1963: A couple of noteworthy happenings highlighted the Wood Relays in 1963. John Thomas of Boston, Mass., cleared 7-1 1/4 in the high jump, breaking the seven-foot mark for the 105th time in his career. During an exhibition at Howard Wood, Thomas thrilled a crowd of 4,000 by becoming the first man to go seven feet at the Wood or in South Dakota. He bettered the stadium mark of 6-9 by Ken Ashley of Willamette (Ore.) University at the 1961 NAIA meet.
1972: For the first time, girls were able to compete at the Wood Relays. A year later, the meet returned to a two-day format of earlier years. In 1977, the Wood board of directors held a fundraiser to underwrite a $40,000 private sector portion of the new all-weather track's cost. Through an all-weather benefit football game (Brandon Valley and O'Gorman), the Wood field sported the new track in 1978.
Also in 1972, Carl Hesse (Sioux City East prep) of USD, Springfield set the men's U/C shot put record at 58-6 1/2, a mark that is the oldest record in the books.
1973: Jim Reinhart of Sioux Falls Lincoln owns the all-time state mark of 4:06.30 in the 1600 meters but went 4:09.74 at the Wood. In that same Dakota Relays, Reinhart led the Lincoln boys 1600 meter sprint medley relay to a record of 3:27.44, the second longest remaining record on the books. Reinhart, who later starred at Notre Dame, also owns the state mark of 1:51.1 in the 800, although he didn't run it at Howard Wood.
1978: This was the year that my Gettysburg Battlers won (tied Platte) the Class A state title. That year the Battlers also picked up a Howard Wood Relays win in the 800-meter relay (Brad Tennant, Pat Simon, John Lomheim and David Langslet) in 1:34.2 (no record, but those are my boys). A year later, the Battlers won the 400 relay with Jeff Bohnenkamp, Pat Simon, John Lomheim and Brad Tennant and finished tied with Elkton (Erv and Ev Gebhart - starred at SDSU) and Tri Valley in the 800-meter relay. I must also mention Ron Schneider, the Battlers standout sprinter who led Gettysburg to a third place finish at the state meet in 1976. Later a standout at SDSU, Schneider tied a Wood record with a 9.9 clocking in 1976.
In that same year, the second longest field event record still on the books was made by Don Maryott of USD, who went 25'5 in the men's U/C long jump.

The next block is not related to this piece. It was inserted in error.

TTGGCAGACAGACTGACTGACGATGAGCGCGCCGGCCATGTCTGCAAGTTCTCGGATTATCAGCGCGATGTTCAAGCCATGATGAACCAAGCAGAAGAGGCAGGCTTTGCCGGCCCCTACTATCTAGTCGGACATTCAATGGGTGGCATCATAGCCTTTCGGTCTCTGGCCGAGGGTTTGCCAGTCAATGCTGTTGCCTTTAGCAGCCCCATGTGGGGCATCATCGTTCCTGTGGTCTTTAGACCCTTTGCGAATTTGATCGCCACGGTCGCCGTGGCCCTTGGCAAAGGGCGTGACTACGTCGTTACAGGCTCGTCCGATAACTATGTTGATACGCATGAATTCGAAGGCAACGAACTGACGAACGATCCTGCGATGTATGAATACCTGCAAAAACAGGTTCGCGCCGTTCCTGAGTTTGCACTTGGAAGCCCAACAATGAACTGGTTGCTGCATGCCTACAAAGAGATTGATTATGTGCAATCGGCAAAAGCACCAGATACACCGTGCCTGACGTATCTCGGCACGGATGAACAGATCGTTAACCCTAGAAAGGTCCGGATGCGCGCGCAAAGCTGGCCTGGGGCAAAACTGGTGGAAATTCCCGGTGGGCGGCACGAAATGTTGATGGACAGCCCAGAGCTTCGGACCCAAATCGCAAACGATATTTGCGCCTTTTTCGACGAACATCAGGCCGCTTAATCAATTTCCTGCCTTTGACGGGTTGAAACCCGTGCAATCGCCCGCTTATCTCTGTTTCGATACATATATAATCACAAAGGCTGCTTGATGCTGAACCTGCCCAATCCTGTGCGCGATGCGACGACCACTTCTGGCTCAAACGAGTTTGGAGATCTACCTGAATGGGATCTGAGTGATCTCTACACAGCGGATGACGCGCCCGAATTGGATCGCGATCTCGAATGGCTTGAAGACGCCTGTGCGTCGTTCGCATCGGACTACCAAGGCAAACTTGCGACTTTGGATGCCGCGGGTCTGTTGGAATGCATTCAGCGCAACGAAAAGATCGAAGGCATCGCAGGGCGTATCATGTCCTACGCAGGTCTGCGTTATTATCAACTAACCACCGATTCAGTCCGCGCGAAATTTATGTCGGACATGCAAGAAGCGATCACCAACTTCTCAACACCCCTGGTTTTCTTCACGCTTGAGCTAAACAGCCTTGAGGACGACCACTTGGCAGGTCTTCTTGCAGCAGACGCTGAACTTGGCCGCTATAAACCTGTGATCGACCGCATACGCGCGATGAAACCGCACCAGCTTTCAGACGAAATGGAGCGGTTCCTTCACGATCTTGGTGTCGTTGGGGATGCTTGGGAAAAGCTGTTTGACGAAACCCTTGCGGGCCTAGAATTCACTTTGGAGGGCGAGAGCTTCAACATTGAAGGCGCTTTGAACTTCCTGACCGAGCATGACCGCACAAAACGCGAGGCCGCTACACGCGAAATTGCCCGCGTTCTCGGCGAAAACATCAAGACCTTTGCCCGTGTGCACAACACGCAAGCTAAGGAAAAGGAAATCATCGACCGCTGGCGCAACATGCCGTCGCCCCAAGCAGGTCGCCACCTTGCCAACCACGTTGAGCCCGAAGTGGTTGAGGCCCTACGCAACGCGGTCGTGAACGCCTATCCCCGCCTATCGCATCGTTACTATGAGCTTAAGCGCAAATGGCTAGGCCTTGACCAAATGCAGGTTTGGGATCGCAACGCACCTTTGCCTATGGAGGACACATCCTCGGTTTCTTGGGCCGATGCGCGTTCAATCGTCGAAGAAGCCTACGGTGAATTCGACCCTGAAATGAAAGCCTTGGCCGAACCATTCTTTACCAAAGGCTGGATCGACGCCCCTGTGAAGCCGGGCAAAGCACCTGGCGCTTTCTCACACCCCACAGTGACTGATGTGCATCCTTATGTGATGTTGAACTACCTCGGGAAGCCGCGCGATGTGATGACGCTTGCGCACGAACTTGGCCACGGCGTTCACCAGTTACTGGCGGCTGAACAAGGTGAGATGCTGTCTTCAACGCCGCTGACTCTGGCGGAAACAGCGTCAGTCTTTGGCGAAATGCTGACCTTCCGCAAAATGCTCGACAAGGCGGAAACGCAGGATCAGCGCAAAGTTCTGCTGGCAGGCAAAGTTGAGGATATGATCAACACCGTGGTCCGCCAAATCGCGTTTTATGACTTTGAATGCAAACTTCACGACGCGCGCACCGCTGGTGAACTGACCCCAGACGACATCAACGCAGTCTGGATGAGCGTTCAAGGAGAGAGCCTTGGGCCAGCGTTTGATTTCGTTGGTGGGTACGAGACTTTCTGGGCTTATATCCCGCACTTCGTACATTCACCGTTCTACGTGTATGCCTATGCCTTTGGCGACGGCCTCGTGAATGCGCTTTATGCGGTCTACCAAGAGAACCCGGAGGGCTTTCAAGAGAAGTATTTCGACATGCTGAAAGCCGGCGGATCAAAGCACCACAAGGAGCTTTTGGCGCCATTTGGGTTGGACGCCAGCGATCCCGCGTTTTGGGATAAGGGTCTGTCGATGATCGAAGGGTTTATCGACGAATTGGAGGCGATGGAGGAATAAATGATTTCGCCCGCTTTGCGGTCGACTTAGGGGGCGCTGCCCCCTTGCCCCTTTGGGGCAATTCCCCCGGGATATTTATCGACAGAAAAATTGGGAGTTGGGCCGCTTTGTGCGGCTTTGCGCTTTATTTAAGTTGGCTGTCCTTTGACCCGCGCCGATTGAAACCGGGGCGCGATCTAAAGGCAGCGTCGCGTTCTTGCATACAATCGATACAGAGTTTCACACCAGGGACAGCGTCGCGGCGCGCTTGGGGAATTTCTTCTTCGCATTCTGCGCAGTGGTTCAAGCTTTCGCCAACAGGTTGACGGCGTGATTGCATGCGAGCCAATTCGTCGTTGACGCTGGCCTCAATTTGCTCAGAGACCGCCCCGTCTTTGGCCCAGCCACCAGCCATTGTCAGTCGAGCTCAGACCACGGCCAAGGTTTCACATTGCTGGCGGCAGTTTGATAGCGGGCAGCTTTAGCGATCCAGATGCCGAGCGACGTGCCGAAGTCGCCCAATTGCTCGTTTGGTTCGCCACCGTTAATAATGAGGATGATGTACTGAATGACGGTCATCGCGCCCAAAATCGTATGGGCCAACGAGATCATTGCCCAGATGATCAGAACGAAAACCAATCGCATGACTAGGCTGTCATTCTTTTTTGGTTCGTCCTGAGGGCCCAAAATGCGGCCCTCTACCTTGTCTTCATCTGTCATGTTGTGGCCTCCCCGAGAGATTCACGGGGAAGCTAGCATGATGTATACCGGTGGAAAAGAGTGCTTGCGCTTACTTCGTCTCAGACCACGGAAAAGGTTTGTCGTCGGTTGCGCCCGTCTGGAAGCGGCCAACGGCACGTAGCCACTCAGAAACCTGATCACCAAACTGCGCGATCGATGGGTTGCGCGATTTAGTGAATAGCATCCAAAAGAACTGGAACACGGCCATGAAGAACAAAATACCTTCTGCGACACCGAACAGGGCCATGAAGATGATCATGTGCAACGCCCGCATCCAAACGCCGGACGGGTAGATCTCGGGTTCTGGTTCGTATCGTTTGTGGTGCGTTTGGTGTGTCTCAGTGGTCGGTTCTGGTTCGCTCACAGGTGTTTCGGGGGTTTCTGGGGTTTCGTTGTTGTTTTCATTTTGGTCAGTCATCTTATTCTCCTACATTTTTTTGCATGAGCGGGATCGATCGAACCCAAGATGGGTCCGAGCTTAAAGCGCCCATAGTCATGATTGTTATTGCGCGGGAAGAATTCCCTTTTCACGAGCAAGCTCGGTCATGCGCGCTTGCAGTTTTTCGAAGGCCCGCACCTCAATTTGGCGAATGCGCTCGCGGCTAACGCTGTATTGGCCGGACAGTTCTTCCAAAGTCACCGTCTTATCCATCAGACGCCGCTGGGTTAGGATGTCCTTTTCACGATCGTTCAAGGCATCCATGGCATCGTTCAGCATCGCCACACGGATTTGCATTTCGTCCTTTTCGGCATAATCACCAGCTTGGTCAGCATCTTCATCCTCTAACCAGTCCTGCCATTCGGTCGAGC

1979: Current Redfield track coach Yvette Greer (Albrecht) was a college friend of mine at The University of South Dakota, who also cast her star on Howard Wood. The Sioux City West standout, who won two Iowa state titles in hurdle events, won the 100 meter hurdles in 15.0, the 100 in 12.7 and anchored titles for USD's 400 and 800 relay teams.
Don't forget the sizzling performance of Armour's Dennis Tiefenthaler, who came in at 49.2.
1984: Rod DeHaven, now the SDSU head track coach, set a record in the 3,200 meter run with a 9:08.59 clocking, a mark that will be tested by Smoragiewicz, who has run 10 seconds faster than that this year. Smoragiewicz and Grumstrup are the only South Dakota runners to break nine minutes in the 3200m. Grumstrup had a 8:56.3 to set the mark in 2001 while Smoragiewicz has gone 8:57.65 this year.
Also in 1984, Jeff Gross of Augustana turned a few heads by clocking a 46.28 in the 400-meters. Gross had a better time that year clocking a 45.54 - the only 45-second 400-meter runner in South Dakota history.
1988: One of the greatest performances at the high school level occurred with Scott Benson of Rapid City Stevens in 1988 when he went 7-2 in the boys high jump. The men's college mark still hasn't surpassed that mark although Cameron Helder and Ben Jasinski of SDSU set a record of 7-0 1/2 in 2009 and Randall Carter, competing unattached, went the same height in 2010.
1997: Jill Theeler, who prepped at Mitchell High and later led NDSU to a national D2 indoor title, was one of the most popular Wood performers. Theeler, a 19-time D2 All-American for NDSU, had a record-breaking performance of 24.27 in the 200-meters in 1997. The time by Theeler, now an associate A.D. at USD, remains second best in state history.